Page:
Since today is the first day of National Parks Week, and since our family just returned from a 2-week road trip that included stops at four national parks, this seems the perfect time to share my brand new 50 National Parks Bucket List.
Our family has only seen 17 of the 50 parks listed (so far). But we’re committed to marking another 15-20 off our bucket list in the next few years. Hopefully before the last of our children leave home. The national parks in Alaska, Hawaii, and the Virgin Islands may take us a little longer to get to, but we’re going to tackle as many parks in the contiguous states as we can.
Mind you, I limited our bucket list to national parks only. There wasn’t room for all national monuments, memorials, battlefields, and historical sites. That’s a different list for a different day 😊
Nor is this even an exhaustive list of all the parks. There are lots more! I simply chose 50 of the most beautiful and popular.
Download your bucket list below, then keep reading for more great tips on…
- How to save money on National Park admission fees
- What to bring with you when you go
- Why our family loves earning FREE badges through the Junior Ranger Program
- How to take memorable family vacations without breaking the bank
How to save money on National Park admission
There are several ways to enjoy the national parks for free. Some national parks offer free admission all the time, but more than 400 national parks charge an admission fee.
Fee Free Days
Every year, the National Park Service waives entry fees at all parks on the following Free Entrance Days:
- Martin Luther King Day (third Monday in January)
- The first day of National Parks Week (third Saturday in April)
- Anniversary of the Great American Outdoors Act (August 4)
- National Public Lands Day (fourth Saturday in September)
- Veterans Day (November 11)
The National Park Service offers free annual passes to:
- current members of all branches of the US military, along with their dependents
- US veterans
- Gold Star family members
You can apply for this free pass at any National Park that issues passes. Just bring your military ID with you. Or apply online by following this link (but I think there’s a $10 fee for doing it online).
Every Kid Outdoors Program
Every Kid Outdoors: If you happen to have a fourth-grader at home, they can earn an annual national park pass which grants free entry to them and everyone in their car for a full year. To download yours, log onto the National Parks Website, have your child answer three fun questions, and hit print.
You will need the physical copy to get into the park (a screen shot won’t suffice), but once you have that, you’re good to go! You’ll be able to exchange the paper pass for a more durable annual pass card as soon as you visit a park that charges entry fees.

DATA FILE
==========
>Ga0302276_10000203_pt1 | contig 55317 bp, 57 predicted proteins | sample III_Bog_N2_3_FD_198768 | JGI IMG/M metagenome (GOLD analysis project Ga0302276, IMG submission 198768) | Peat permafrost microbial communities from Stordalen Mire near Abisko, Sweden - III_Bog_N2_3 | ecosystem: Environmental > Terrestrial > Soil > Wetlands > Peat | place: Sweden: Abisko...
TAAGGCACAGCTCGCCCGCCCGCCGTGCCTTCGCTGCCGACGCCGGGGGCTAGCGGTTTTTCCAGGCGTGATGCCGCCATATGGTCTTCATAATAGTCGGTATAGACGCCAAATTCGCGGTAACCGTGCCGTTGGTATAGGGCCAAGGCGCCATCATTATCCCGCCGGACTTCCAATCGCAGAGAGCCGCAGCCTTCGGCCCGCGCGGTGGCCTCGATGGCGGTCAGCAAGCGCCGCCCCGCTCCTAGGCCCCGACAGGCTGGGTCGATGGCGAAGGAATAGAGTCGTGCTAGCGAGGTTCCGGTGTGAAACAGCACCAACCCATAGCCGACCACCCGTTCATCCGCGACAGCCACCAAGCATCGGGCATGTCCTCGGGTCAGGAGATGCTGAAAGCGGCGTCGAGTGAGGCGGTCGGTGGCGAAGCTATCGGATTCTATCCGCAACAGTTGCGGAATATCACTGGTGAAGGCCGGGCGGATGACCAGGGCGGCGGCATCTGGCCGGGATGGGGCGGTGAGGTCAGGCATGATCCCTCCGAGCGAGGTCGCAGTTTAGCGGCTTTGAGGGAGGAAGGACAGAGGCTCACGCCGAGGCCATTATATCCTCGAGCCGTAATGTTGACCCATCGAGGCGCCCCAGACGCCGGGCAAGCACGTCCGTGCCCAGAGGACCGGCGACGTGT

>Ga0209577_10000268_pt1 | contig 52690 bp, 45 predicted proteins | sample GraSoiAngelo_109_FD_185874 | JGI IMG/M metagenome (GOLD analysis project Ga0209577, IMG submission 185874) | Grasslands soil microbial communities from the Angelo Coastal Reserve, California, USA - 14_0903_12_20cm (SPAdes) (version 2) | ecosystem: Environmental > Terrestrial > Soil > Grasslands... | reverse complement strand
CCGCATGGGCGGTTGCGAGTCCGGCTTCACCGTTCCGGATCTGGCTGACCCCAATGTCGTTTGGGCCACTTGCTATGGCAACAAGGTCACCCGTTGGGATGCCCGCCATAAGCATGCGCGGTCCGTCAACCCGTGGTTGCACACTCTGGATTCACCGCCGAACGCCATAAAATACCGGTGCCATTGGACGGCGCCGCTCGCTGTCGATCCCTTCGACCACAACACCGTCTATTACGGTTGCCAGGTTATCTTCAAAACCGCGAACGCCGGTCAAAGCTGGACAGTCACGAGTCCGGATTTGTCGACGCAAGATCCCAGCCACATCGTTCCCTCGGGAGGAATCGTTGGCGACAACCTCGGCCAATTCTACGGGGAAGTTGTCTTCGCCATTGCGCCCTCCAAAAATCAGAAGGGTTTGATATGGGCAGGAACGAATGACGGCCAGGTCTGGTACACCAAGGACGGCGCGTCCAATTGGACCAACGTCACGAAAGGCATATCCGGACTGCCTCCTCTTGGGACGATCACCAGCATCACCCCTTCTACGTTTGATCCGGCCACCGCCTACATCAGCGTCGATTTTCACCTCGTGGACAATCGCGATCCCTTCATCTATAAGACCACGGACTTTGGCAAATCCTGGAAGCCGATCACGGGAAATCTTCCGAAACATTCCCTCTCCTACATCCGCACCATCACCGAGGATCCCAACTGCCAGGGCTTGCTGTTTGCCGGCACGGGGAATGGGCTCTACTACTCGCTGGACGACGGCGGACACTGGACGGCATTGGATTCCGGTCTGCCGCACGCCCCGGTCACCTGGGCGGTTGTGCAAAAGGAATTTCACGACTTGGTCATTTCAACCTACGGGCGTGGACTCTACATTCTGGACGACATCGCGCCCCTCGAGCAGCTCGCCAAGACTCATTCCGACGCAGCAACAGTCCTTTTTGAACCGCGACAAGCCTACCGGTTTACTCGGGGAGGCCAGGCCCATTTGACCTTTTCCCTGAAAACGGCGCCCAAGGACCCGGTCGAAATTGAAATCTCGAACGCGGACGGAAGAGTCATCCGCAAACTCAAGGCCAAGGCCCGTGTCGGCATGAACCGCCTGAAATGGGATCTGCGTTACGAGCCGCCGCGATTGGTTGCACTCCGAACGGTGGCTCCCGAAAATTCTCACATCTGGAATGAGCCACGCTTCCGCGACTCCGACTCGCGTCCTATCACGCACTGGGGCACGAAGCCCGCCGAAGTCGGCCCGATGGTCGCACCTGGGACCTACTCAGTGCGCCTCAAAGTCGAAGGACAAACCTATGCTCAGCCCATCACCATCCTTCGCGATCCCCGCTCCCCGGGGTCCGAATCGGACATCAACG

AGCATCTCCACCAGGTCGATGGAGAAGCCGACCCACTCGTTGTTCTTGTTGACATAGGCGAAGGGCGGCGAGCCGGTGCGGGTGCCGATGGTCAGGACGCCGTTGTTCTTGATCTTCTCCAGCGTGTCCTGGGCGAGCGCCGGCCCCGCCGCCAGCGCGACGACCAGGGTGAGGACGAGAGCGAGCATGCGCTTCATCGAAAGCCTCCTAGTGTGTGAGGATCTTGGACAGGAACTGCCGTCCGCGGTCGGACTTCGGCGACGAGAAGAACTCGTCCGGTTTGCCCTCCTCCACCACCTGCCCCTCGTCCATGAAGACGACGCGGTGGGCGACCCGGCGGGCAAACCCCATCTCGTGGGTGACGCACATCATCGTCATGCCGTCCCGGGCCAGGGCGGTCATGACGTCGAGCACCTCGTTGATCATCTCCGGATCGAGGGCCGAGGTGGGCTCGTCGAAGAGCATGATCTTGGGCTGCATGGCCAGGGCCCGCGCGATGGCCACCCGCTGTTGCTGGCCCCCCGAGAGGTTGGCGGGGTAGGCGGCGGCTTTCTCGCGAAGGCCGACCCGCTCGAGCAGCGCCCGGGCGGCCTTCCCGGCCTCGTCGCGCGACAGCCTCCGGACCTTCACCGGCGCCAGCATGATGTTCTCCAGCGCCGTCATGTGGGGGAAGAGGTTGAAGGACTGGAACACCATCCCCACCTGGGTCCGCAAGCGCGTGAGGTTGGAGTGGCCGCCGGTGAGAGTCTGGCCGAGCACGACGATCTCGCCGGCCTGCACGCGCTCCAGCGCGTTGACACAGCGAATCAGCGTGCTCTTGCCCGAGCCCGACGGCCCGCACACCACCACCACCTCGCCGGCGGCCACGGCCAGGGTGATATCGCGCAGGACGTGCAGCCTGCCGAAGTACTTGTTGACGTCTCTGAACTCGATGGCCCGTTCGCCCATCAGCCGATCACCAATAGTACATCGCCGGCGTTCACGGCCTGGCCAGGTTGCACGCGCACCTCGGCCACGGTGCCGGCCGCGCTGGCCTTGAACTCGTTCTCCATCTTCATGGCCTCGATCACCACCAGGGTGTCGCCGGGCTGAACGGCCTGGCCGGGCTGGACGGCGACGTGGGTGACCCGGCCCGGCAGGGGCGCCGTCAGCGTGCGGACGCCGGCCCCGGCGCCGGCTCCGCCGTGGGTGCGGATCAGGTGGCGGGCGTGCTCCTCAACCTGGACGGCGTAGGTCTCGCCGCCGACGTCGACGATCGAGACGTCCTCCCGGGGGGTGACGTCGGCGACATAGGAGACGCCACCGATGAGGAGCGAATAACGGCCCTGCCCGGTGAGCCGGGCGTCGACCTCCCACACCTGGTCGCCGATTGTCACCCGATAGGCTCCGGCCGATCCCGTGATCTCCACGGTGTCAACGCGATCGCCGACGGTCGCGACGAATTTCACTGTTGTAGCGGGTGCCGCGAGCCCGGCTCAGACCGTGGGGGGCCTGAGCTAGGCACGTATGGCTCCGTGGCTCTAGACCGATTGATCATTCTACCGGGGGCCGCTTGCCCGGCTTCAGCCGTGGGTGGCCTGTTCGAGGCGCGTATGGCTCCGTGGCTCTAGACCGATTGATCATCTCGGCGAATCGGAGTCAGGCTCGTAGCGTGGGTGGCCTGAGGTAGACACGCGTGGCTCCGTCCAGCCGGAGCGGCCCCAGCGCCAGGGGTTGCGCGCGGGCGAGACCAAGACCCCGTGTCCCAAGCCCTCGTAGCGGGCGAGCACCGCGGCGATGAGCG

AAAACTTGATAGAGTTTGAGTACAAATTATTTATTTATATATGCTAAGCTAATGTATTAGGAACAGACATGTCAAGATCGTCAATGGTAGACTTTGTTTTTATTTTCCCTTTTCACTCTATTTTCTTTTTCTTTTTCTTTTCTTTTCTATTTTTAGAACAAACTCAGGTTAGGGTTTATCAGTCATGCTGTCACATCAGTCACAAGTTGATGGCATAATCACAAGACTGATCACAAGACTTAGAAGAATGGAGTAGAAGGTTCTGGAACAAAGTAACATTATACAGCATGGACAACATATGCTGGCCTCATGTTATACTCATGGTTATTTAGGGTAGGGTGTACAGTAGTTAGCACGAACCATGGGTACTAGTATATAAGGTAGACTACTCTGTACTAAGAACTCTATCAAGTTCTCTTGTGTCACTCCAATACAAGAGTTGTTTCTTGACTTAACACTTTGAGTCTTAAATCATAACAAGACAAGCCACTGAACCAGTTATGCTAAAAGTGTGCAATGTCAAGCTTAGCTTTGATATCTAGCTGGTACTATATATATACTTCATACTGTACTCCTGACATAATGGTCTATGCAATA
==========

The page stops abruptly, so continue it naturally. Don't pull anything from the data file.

Other National Park Passes
If you don’t have a fourth grader, a military ID, or a schedule that will allow you to visit, don’t despair. There are several other money-saving passes available.
- Access Pass – If you or a family member are permanently disabled, you may also qualify for a FREE lifetime pass
- Volunteer Pass – You can also earn a free annual pass by donating 250 hours of service with participating federal agencies. That’s a nice perk for volunteering, don’t you think?
- Senior Pass – If you are 62 years or older, you can purchase an annual senior pass for just $20, or a lifetime pass for $80. That’s a great deal for older families that love to travel.
- America the Beautiful Pass – If you don’t qualify for any of the free or discounted passes, you can still purchase a regular National Parks pass for $80/year. Depending upon which parks you see and how many people in your group, this will normally pay for itself in 2-3 visits.
- To peep the details on any of these passport programs, visit the National Parks Website.
What to bring when you go
Your time spent at the park will be much more pleasant if you come prepared. Here are the essentials you’ll want to have on hand:
- water bottles for all – guard against dehydration
- comfortable shoes – especially if you’ll be doing any hiking (experience talking)
- sunglasses – the glare in some regions is enough to give me a headache
- sunscreen – if you use it, or long sleeves and a hat to protect your skin otherwise
- snacks – energy bars, fruit, picnic lunch for when you get hungry
- jacket – even the desert gets cool after the sun sets
- specialty gear – depending on where you go and what you do, you may want swim suits, water shoes, snow shoes, swim masks, snorkels, sleds, etc.
- NPS passport book – if you or your kids collect stamps at all the national parks you visit, be sure to bring along whatever booklet you keep them in
Take advantage of the Junior Ranger program
Speaking of kids, be sure to stop by the visitor center before exploring the park. Most offer free “Junior Ranger” activity booklets your kids can fill out to earn free park badges or patches. They’ll learn a lot filling out the various pages and will have a free, collectible souvenir to show for their efforts.
More Travel Ideas for Families
If your family loves to go as much as mine does, check out my book Pack Up & Leave. It’s chockful of smart tips that will make your next family road trip or vacation more economical, educational, and memorable.
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